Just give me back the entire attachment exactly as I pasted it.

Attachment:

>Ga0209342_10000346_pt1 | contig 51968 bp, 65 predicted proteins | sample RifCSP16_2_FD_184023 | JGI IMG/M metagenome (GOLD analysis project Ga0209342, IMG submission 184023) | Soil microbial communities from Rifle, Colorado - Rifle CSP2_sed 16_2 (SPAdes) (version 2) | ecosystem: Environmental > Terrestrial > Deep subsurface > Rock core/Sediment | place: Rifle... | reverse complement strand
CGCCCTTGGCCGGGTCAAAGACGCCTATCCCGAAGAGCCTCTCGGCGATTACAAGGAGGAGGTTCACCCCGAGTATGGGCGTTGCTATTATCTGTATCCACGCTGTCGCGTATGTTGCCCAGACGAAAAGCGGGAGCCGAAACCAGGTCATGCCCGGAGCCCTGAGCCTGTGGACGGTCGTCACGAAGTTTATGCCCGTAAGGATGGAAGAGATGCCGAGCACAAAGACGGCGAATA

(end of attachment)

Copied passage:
>Ga0209342_10000346_pt1 | contig 51968 bp, 65 predicted proteins | sample RifCSP16_2_FD_184023 | JGI IMG/M metagenome (GOLD analysis project Ga0209342, IMG submission 184023) | Soil microbial communities from Rifle, Colorado - Rifle CSP2_sed 16_2 (SPAdes) (version 2) | ecosystem: Environmental > Terrestrial > Deep subsurface > Rock core/Sediment | place: Rifle... | reverse complement strand
CGCCCTTGGCCGGGTCAAAGACGCCTATCCCGAAGAGCCTCTCGGCGATTACAAGGAGGAGGTTCACCCCGAGTATGGGCGTTGCTATTATCTGTATCCACGCTGTCGCGTATGTTGCCCAGACGAAAAGCGGGAGCCGAAACCAGGTCATGCCCGGAGCCCTGAGCCTGTGGACGGTCGTCACGAAGTTTATGCCCGTAAGGATGGAAGAGATGCCGAGCACAAAGACGGCGAATA